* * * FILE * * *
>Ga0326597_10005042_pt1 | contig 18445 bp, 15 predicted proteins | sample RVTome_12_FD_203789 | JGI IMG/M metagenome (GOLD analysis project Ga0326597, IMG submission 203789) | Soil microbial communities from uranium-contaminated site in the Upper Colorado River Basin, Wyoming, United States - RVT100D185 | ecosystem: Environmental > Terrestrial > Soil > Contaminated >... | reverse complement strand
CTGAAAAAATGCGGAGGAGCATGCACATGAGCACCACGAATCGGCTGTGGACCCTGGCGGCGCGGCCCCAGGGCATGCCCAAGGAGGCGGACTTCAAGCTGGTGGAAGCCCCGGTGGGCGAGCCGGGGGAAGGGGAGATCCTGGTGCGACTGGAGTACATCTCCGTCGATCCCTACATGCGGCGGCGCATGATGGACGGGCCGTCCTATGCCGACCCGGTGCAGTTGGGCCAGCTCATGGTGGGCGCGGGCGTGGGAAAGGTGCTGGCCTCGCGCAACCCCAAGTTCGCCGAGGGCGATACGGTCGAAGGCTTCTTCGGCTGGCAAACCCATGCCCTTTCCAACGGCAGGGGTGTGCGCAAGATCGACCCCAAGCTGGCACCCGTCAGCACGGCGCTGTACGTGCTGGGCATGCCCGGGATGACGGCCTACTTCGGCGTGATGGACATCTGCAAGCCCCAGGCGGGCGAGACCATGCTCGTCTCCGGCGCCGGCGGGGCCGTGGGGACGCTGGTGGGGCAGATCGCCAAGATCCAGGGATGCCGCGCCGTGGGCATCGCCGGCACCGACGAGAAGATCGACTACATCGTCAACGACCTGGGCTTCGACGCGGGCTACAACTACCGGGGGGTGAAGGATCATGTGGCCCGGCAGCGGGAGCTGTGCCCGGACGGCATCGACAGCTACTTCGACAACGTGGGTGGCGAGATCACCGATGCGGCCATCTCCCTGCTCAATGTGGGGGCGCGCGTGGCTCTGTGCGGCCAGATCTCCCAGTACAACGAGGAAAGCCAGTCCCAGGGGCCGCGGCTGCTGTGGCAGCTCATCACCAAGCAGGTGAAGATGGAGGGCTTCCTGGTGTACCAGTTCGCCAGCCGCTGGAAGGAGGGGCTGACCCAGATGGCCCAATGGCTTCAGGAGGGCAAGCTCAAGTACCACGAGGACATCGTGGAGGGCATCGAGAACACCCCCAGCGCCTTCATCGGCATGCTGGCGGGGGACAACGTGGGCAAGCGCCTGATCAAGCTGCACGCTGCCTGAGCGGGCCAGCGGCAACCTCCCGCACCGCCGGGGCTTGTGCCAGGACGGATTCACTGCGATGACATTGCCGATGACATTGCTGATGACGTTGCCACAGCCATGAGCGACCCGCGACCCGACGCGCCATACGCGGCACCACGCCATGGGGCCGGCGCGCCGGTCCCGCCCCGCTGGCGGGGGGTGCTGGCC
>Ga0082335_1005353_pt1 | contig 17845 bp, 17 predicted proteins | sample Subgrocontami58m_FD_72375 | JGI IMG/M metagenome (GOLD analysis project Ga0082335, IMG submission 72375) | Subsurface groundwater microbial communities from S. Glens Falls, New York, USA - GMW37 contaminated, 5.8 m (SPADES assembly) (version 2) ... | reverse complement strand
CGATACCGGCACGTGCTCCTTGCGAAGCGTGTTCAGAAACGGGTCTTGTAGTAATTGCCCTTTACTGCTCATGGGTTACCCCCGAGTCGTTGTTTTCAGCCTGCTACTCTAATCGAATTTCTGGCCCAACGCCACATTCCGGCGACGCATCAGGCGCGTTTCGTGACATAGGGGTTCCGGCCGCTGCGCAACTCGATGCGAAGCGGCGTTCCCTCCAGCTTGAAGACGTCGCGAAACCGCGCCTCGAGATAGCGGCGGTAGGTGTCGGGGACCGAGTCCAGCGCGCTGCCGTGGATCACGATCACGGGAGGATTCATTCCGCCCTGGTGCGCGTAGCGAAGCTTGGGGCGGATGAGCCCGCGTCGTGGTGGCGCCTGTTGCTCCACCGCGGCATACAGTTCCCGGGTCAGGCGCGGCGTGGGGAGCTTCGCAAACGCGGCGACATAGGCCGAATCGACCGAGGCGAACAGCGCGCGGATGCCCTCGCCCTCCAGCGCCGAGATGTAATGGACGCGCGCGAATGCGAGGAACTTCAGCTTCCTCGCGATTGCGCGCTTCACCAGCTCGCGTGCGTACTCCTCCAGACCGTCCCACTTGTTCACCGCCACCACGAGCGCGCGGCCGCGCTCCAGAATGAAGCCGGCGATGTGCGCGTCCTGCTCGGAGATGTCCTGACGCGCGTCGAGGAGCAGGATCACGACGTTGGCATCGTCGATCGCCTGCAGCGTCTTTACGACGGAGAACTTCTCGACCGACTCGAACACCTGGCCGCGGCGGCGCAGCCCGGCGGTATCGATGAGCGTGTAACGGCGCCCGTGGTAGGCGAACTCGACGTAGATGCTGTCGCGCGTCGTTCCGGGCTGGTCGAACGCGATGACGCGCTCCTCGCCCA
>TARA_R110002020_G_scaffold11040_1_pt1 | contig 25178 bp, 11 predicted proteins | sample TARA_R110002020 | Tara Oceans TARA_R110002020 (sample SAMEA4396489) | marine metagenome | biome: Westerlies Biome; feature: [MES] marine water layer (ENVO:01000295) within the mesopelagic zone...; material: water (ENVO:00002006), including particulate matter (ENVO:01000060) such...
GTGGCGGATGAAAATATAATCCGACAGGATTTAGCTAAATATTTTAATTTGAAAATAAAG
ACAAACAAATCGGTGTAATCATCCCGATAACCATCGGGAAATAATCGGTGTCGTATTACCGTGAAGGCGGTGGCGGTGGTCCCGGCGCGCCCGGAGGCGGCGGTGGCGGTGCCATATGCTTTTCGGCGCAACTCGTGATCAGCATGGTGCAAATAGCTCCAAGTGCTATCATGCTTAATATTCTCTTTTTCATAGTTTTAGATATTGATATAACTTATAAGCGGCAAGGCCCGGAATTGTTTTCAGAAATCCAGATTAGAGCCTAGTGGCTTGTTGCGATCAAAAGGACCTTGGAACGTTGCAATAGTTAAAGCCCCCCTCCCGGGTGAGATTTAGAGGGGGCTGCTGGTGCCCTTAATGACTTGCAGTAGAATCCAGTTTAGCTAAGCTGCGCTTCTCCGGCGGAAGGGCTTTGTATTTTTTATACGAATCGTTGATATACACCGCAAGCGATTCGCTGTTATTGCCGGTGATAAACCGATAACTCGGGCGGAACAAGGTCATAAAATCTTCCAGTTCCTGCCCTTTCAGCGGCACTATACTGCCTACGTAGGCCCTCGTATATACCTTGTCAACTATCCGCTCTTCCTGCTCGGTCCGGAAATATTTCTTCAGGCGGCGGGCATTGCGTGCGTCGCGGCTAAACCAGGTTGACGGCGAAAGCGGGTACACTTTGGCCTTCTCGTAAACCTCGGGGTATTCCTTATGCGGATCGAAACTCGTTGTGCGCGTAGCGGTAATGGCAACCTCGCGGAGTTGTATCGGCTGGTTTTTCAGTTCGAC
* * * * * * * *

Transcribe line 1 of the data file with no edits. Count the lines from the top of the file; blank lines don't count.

>Ga0326597_10005042_pt1 | contig 18445 bp, 15 predicted proteins | sample RVTome_12_FD_203789 | JGI IMG/M metagenome (GOLD analysis project Ga0326597, IMG submission 203789) | Soil microbial communities from uranium-contaminated site in the Upper Colorado River Basin, Wyoming, United States - RVT100D185 | ecosystem: Environmental > Terrestrial > Soil > Contaminated >... | reverse complement strand